Sports Betting Debate Continues in Louisiana, With No Hope in Sight
For the first time since a Federal law banned legal sports wagering anywhere outside of Nevada, states now have the opportunity to offer sports betting, but Louisiana will not be one of these states, at least not for the near future. It appears that state leaders are unable to determine not only how to go about implementing sports betting, but if they even want to legalize it at all.
Professional and Amateur Sports Protection Act of 1992, called PASPA, was overturned on May 14, 2018, after banning legal sports betting for 26 years in all states outside of Nevada. Supreme Court justices ruled that PASPA was unconstitutional, leaving the door open for Congress to enact regulations specific to sports gambling, but if it does not, each state is free to pass legislation on its own.
How PASPA Being Overturned Impacts Louisiana
Lawmakers in Louisiana rejected a sports betting bill during regular session that would have legalized sports gambling pending the SCOTUS decision on PASPA. The Senate Bill 266, was sponsored by Senator Danny Martiny, (R-Metairie), called for a referendum of voters in parishes where casino gambling is permitted. It would have allowed sports betting at 16 potential locations, including riverboats and casinos throughout Louisiana. The bill advanced but was rejected with a 6-3 vote by the State Finance Committee. He then tried to attach the authorization language to a different bill in early May but didn’t make it past the Senate floor because there were arguments that it would allow for the expansion of gambling in Louisiana. Martiny wanted to try again during the third Special Session in June, but Governor Edwards didn’t include it as an option.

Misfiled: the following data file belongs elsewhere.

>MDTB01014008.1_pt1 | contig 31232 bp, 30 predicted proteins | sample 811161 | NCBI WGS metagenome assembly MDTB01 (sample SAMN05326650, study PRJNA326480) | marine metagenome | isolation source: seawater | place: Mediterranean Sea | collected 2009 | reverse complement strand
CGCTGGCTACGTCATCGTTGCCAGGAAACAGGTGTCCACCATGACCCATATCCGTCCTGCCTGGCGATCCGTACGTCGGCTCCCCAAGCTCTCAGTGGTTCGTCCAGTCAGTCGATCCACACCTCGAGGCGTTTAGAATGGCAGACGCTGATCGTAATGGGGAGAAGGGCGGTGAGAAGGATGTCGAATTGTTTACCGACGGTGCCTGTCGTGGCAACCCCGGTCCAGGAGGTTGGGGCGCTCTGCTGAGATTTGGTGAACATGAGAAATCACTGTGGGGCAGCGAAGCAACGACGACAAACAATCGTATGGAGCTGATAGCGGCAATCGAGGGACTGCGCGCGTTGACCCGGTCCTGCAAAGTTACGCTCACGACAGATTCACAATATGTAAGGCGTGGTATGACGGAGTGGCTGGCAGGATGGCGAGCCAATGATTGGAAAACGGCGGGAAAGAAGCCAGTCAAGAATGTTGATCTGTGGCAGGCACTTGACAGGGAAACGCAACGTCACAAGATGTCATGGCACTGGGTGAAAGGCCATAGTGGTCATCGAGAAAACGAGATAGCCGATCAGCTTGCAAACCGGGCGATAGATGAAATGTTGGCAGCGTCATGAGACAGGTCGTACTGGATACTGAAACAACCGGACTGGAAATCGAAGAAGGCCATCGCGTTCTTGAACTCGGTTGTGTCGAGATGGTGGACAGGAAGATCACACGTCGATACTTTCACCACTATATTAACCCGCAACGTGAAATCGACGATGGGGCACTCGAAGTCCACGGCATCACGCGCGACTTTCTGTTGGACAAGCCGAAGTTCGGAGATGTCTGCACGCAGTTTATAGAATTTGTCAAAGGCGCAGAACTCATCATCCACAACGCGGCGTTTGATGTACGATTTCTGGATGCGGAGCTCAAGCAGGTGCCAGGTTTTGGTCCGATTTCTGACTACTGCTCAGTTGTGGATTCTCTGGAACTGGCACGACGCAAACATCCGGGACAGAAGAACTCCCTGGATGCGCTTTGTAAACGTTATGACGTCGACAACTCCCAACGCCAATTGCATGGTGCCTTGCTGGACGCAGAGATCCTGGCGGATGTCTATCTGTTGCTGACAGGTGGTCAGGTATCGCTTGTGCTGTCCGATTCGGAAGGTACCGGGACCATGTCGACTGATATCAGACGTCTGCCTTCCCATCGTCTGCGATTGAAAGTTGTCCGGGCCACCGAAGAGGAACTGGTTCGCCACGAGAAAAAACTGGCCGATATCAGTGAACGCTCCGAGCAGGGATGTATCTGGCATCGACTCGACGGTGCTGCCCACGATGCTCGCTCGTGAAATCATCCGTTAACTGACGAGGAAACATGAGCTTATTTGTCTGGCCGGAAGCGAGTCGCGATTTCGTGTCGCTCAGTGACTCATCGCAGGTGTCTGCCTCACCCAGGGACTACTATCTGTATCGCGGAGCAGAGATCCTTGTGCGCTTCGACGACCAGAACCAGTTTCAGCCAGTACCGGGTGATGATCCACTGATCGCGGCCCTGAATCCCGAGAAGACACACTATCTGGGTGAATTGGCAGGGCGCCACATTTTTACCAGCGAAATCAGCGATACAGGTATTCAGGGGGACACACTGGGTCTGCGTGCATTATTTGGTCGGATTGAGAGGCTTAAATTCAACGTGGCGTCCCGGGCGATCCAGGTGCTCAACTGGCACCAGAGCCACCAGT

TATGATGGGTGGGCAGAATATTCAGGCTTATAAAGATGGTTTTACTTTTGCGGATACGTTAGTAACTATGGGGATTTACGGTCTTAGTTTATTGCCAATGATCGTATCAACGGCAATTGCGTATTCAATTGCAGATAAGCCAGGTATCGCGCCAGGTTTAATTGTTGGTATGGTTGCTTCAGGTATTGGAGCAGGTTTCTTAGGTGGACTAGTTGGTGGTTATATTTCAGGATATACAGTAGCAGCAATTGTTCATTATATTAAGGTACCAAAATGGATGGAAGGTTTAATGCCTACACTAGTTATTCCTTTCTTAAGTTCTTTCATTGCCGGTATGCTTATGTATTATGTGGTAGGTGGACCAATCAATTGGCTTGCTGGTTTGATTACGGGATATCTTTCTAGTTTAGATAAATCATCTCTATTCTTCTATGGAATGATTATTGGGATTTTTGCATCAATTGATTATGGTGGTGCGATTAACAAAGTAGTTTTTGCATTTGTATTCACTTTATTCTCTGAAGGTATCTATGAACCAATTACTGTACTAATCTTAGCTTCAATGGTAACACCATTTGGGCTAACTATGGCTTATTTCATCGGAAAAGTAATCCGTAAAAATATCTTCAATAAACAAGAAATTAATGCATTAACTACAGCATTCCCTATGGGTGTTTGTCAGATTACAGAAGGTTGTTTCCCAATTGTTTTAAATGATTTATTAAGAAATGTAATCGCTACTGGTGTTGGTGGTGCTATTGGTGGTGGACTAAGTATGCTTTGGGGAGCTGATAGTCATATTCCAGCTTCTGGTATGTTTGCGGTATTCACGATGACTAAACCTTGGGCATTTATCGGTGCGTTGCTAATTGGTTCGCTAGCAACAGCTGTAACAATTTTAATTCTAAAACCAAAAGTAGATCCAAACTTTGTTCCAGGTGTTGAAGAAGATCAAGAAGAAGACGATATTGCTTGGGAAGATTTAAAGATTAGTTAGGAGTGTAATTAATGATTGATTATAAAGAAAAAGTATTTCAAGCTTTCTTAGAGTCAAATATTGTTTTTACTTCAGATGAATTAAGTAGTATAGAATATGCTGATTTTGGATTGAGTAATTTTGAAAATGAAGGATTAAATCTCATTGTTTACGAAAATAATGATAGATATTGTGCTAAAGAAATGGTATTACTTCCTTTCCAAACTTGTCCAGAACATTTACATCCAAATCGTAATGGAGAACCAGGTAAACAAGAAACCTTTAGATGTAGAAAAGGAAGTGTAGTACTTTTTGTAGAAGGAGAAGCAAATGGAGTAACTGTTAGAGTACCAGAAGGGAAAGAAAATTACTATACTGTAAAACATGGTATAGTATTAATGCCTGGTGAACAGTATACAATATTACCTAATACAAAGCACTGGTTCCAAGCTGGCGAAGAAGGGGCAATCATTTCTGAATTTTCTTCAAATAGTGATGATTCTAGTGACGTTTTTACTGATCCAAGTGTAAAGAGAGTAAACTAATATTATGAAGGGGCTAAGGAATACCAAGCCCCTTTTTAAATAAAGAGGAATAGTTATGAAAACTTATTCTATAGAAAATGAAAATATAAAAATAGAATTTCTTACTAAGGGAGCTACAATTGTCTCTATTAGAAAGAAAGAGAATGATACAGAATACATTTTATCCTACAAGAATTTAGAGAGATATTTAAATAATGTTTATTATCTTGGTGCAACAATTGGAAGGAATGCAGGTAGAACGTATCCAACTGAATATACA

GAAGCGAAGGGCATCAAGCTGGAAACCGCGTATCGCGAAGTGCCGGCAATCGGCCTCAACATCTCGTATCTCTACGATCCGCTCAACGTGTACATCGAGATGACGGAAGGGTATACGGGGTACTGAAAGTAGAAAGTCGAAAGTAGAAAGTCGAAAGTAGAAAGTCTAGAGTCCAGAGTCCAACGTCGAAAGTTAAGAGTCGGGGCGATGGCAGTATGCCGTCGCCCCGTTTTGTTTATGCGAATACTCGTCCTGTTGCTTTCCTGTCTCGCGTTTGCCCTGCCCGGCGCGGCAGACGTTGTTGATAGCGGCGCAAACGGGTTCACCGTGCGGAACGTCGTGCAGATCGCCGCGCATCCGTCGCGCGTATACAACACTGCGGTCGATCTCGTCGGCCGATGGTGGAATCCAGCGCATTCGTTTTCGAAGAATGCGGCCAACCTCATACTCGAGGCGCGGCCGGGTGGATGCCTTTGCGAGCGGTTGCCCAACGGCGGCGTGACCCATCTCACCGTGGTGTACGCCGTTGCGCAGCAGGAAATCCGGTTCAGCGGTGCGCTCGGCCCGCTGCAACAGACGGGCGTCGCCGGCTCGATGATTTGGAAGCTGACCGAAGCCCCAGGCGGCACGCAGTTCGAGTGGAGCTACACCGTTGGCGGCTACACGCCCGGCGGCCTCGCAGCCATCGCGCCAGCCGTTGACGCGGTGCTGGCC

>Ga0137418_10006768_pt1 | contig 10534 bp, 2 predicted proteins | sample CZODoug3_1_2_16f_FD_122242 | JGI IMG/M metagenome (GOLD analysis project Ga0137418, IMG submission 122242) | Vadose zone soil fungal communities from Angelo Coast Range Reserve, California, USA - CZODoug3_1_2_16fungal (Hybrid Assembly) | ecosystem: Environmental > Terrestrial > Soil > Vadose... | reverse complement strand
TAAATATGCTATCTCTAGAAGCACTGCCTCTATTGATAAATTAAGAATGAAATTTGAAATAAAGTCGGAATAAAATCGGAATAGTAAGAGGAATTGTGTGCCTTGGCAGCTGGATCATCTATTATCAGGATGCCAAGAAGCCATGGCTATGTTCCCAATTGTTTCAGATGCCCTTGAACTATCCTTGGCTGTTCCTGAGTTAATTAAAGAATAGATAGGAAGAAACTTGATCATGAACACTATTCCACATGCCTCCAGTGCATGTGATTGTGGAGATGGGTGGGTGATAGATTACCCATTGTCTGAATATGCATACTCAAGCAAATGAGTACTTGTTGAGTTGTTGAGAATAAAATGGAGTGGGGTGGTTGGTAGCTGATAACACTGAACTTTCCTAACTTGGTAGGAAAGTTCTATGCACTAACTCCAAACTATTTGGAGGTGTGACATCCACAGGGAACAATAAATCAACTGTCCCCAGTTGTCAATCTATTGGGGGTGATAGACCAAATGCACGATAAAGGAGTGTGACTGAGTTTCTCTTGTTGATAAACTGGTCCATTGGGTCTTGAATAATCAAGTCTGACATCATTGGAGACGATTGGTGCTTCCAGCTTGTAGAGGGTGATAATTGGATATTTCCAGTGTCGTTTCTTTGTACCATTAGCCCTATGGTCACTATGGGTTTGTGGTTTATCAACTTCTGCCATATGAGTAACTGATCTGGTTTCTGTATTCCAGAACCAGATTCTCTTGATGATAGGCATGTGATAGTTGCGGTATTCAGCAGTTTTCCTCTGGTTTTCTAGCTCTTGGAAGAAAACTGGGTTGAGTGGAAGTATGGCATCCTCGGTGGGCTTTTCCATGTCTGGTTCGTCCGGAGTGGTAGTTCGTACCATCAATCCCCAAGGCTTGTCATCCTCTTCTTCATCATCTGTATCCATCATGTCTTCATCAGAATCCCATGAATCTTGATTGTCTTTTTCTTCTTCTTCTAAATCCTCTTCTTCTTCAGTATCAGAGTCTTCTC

Martiny will try again to get a bill passed for sports betting in the spring, but he’s not feeling optimistic overall. He said,
“I think at the very earliest it will be two-and-a-half to three years before we could get it up and running. And even if we do it’s restricted by a limitation of (space) within the casinos.”
During his monthly radio show after the Supreme Court ruling, Governor John Bel Edwards said he will think about supporting legal sports gambling, but he said he didn’t want to include it in the June Special Session because he wanted lawmakers to focus on passing new taxes in order to help the state’s budget crisis.
Gambling supporters in the Pelican State are working to increase support for legalizing sports betting in the state in order to take over Mississippi’s monopoly in the SE United States. Legislators have indicated they are concerned that Louisiana will fall too far behind Mississippi, which started taking legal sports bets last week. There are also concerns regarding Arkansas and Oklahoma passing laws to permit sports betting.
Louisiana is facing a deficit of $648 million dollars in its next fiscal cycle, and experts like former sports executive Arnie Fielkow publicly wonder why the State Finance Committee turned down such a great opportunity to help the state increase its revenue. In an article by WWLTV, Fielkow was quoted:
“Given that and the revenue needs we have in our state, and I think it would be hard pressed not to take a hard look at it.”